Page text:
Ancient Greek and Roman sculpture was once colorful, vibrantly painted and richly adorned with detailed ornamentation. Chroma: Ancient Sculpture in Color reveals the colorful backstory of polychromy—meaning “many colors,” in Greek—and presents new discoveries of surviving ancient color on artworks in The Met’s world-class collection. Exploring the practices and materials used in ancient polychromy, the exhibition highlights cutting-edge scientific methods used to identify ancient color and examines how color helped convey meaning in antiquity, and how ancient polychromy has been viewed and understood in later periods… write the Metropolitan Museum experts as they introduce their Chroma: Ancient Sculpture in Color (Through March 26, 2023) Exhibition. A modern study of the color scheme of the so-called Treu Head in the collection of the British Museum is interesting to explore. https://www.metmuseum.org/exhibitions/listings/2022/chroma
The Treu Head was found on the Esquiline Hill in Rome in 1884 and soon after its discovery was acquired for the British Museum. It is a high-quality Parian marble sculptural piece from a statue of Venus or Minerva, with extraordinarily rich traces of black and red paint on the eyebrows and eyes, and yellow paint on the hair and brow. The flesh is remarkably rendered in pinkish skin colour. This is an insert head. It is finished and painted only on the front side because it was inserted into a larger-than-life sculpture, which was made of a different material. This extraordinary mid-2nd century AD Roman Head was named after the late nineteenth-century German archaeologist Georg Treu who first published his investigations of its preserved colour. https://www.researchgate.net/publication/262324723_The_’Treu_Head’_a_case_study_in_Roman_sculptural_polychromy and https://www.britishmuseum.org/collection/object/G_1884-0617-1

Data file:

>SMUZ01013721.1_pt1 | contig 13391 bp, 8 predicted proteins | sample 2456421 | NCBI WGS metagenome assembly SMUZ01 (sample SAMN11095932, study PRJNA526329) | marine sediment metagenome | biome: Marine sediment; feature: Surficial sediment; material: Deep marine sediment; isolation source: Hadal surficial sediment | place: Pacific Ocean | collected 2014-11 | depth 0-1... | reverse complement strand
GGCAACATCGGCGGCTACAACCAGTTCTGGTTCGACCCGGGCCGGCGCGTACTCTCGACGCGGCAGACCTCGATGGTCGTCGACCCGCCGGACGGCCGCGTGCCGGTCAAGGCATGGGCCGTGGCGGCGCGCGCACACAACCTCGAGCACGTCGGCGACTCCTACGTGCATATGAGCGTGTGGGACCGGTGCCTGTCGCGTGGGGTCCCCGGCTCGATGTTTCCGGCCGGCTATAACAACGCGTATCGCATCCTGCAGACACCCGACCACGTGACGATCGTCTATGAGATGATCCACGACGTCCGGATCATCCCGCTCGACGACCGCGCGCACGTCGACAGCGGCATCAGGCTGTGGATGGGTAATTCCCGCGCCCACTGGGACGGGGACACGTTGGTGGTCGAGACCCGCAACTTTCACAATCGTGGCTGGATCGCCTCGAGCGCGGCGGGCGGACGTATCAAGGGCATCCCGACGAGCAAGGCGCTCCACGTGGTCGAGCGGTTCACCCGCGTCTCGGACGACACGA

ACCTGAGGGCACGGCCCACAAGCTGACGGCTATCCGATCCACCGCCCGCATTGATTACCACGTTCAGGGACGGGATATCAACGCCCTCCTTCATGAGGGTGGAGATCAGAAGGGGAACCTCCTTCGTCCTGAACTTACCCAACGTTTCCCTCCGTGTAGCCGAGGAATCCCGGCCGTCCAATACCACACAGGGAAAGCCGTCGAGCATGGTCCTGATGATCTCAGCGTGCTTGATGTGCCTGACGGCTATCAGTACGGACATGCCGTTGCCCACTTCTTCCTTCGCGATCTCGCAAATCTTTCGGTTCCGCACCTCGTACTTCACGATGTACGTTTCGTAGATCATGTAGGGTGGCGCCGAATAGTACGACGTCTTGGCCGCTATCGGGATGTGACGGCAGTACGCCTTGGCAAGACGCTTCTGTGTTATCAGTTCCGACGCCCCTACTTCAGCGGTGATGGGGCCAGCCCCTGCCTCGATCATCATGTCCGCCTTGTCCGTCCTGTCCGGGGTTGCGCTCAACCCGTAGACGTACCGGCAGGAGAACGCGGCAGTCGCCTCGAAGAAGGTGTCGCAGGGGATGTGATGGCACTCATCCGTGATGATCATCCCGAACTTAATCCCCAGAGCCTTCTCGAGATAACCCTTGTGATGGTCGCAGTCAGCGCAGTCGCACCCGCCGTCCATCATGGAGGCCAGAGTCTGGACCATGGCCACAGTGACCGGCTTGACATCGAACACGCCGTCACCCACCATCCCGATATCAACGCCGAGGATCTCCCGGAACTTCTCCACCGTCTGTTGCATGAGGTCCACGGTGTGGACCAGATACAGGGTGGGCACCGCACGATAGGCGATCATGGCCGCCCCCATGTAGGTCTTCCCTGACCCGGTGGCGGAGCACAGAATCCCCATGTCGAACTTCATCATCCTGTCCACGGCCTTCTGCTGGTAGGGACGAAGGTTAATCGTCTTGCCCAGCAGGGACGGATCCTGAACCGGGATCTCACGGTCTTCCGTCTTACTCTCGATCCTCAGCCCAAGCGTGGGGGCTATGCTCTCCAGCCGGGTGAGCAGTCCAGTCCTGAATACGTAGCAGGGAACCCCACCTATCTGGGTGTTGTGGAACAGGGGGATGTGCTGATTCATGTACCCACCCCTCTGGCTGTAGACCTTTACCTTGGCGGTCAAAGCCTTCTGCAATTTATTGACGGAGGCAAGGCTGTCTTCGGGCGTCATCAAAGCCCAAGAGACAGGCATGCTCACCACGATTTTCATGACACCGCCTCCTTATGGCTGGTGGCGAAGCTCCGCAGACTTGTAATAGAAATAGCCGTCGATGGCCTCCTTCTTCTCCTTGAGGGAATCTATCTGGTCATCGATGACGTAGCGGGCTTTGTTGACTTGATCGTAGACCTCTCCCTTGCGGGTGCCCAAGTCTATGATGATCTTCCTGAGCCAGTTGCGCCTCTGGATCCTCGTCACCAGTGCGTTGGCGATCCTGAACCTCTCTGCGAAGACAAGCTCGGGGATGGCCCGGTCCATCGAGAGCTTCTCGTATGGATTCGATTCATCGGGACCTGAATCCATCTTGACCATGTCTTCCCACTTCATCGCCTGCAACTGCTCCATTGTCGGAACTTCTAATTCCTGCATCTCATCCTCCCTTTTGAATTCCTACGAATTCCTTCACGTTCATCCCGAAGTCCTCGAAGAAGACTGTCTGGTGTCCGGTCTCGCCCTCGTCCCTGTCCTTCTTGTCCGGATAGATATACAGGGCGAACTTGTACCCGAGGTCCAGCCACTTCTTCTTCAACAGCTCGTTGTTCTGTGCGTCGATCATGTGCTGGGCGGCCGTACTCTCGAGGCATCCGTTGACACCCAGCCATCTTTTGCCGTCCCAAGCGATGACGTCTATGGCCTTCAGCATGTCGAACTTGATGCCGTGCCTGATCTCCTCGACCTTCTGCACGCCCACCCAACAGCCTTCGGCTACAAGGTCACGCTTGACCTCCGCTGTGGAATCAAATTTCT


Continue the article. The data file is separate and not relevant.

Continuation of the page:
Ulrike Koch-Brinkmann and Vinzenz Brinkmann, fascinated by ancient Greek polychromy and supported by Stiftung Archäologie, are instrumental in coloured reconstructions of famous Greco-Roman statues. The Brinkmanns worked hard in the making of polychrome casts of ancient sculptures, as well as publications and scientific documentation (e.g. in the form of film documentaries) on the subject in question. A chief aim of the Stiftung Archäologie was to promote the creation of didactic (cognitive) objects on the basis of scientific research. http://www.stiftung-archaeologie.de/reconstructionsen.html
A key piece in their research is the Treu Head in the collection of the British Museum since the late 19th century. According to Vinzenz Brinkmann, it is remarkable that the Treu Head was not cleaned following its discovery, as was the usual practice at the time. As a result, the clear evidence for an evenly applied skin tone over the entire face is of central importance for our basic understanding of the polychromy of ancient statuary. https://www.metmuseum.org/exhibitions/listings/2022/chroma/exhibition-objects
Remarkably rich in traces of different coloured pigments, Treu Head is a valuable source of information in Roman sculptural polychromy. According to Giovanni Verri, Thorsten Opper, and Thibaut Deviese, the head retained extensive traces of its original polychromy, including otherwise rarely preserved skin pigments. Ever since the German scholar Georg Treu published the sculpture in 1889, it has played a significant part in the discussion on ancient sculptural polychromy and in particular the question of whether or not the flesh parts of marble sculptures were originally painted. Examining the Treu Head, the above mentioned scholars, found that complex mixtures of pigments, and selected pigments for specific areas, were used to create subtle tonal variations. The conclusion of their research confirmed beyond doubt the authenticity of the preserved pigments and thereby the sculpture itself, which can now rightfully reassume its important place in the art historical discussion of the polychromy of ancient sculpture. https://www.academia.edu/5842238/G_Verri_T_Opper_and_T_Deviese_The_Treu_Head_a_case_study_in_Roman_sculptural_polychromy_The_British_Museum_Technical_Bulletin_4_2010_39_54
For a PowerPoint on Polychromy, please… Check HERE!
An interesting, Metropolitan Museum Video titled The “Treu Head”: A Virtual Color Reconstruction… https://www.youtube.com/watch?v=k5iEDtL2I8Y
If you are interested in visiting or browsing through the Metropolitan Museum of Art Exhibition Chroma: Ancient Sculpture in Color (Through March 26, 2023), please Check… https://www.metmuseum.org/exhibitions/listings/2022/chroma/visiting-guide and https://www.metmuseum.org/exhibitions/listings/2022/chroma/exhibition-objects